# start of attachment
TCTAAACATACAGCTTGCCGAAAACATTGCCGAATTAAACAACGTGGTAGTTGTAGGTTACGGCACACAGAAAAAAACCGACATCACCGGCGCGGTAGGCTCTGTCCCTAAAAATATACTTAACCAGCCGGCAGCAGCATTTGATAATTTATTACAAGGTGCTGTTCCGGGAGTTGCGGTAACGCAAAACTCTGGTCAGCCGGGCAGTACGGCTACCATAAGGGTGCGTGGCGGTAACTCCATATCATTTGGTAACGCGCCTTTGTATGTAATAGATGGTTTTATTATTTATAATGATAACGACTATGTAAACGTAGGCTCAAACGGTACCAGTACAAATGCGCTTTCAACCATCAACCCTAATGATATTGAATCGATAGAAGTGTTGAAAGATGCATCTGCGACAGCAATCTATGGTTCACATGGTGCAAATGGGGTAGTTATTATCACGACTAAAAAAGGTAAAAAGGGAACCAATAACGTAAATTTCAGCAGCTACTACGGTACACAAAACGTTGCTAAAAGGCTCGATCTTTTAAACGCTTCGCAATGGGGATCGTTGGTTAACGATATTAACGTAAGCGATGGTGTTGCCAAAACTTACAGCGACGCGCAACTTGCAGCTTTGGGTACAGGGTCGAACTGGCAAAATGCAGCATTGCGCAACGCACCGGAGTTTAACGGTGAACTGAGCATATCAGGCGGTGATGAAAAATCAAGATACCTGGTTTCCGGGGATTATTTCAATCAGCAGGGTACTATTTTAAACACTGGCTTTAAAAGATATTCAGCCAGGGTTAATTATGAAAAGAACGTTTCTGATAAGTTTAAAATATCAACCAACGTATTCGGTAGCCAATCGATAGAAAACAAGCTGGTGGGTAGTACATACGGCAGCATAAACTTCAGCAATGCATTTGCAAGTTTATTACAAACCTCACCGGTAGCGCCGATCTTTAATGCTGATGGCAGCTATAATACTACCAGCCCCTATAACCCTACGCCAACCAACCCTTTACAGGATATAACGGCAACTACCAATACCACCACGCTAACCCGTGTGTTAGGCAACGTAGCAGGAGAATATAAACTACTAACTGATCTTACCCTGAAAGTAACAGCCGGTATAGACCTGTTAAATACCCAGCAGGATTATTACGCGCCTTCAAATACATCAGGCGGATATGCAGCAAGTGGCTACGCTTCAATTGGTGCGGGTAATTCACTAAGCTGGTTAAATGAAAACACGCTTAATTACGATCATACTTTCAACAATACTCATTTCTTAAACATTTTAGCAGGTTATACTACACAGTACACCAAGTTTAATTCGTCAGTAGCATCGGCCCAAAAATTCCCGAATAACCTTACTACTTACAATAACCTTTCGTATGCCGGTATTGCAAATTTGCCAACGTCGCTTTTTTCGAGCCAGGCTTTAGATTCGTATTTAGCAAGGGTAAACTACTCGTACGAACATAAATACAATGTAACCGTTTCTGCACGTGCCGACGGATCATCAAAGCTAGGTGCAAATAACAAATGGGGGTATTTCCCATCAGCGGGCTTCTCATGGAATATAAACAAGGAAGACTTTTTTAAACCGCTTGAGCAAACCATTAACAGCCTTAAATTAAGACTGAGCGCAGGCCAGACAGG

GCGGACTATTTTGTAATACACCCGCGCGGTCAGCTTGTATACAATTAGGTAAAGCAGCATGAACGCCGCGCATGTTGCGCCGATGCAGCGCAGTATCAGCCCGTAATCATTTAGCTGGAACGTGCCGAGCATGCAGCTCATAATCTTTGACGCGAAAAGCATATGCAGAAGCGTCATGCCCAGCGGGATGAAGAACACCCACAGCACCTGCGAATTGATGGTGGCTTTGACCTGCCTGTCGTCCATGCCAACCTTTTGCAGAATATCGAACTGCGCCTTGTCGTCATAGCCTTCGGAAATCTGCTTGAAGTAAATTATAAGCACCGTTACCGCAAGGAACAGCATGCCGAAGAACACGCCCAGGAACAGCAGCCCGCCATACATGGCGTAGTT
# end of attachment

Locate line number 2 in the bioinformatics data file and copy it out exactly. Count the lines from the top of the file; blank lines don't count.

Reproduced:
GCGGACTATTTTGTAATACACCCGCGCGGTCAGCTTGTATACAATTAGGTAAAGCAGCATGAACGCCGCGCATGTTGCGCCGATGCAGCGCAGTATCAGCCCGTAATCATTTAGCTGGAACGTGCCGAGCATGCAGCTCATAATCTTTGACGCGAAAAGCATATGCAGAAGCGTCATGCCCAGCGGGATGAAGAACACCCACAGCACCTGCGAATTGATGGTGGCTTTGACCTGCCTGTCGTCCATGCCAACCTTTTGCAGAATATCGAACTGCGCCTTGTCGTCATAGCCTTCGGAAATCTGCTTGAAGTAAATTATAAGCACCGTTACCGCAAGGAACAGCATGCCGAAGAACACGCCCAGGAACAGCAGCCCGCCATACATGGCGTAGTT